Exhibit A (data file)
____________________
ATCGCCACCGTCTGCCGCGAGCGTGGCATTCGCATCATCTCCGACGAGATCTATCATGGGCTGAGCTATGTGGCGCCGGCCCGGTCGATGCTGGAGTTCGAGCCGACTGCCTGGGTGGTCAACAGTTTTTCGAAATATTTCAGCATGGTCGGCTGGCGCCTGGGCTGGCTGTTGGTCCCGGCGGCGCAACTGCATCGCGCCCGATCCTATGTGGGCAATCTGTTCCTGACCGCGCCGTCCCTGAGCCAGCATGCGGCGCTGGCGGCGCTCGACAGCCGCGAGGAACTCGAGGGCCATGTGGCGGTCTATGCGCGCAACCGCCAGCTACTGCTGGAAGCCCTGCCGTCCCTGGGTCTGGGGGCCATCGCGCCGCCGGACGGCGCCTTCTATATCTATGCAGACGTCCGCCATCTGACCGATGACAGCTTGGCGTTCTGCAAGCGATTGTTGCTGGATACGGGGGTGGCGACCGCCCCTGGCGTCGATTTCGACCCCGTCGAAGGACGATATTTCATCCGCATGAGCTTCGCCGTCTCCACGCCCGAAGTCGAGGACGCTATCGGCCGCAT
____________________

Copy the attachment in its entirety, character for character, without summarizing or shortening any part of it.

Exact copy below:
ATCGCCACCGTCTGCCGCGAGCGTGGCATTCGCATCATCTCCGACGAGATCTATCATGGGCTGAGCTATGTGGCGCCGGCCCGGTCGATGCTGGAGTTCGAGCCGACTGCCTGGGTGGTCAACAGTTTTTCGAAATATTTCAGCATGGTCGGCTGGCGCCTGGGCTGGCTGTTGGTCCCGGCGGCGCAACTGCATCGCGCCCGATCCTATGTGGGCAATCTGTTCCTGACCGCGCCGTCCCTGAGCCAGCATGCGGCGCTGGCGGCGCTCGACAGCCGCGAGGAACTCGAGGGCCATGTGGCGGTCTATGCGCGCAACCGCCAGCTACTGCTGGAAGCCCTGCCGTCCCTGGGTCTGGGGGCCATCGCGCCGCCGGACGGCGCCTTCTATATCTATGCAGACGTCCGCCATCTGACCGATGACAGCTTGGCGTTCTGCAAGCGATTGTTGCTGGATACGGGGGTGGCGACCGCCCCTGGCGTCGATTTCGACCCCGTCGAAGGACGATATTTCATCCGCATGAGCTTCGCCGTCTCCACGCCCGAAGTCGAGGACGCTATCGGCCGCAT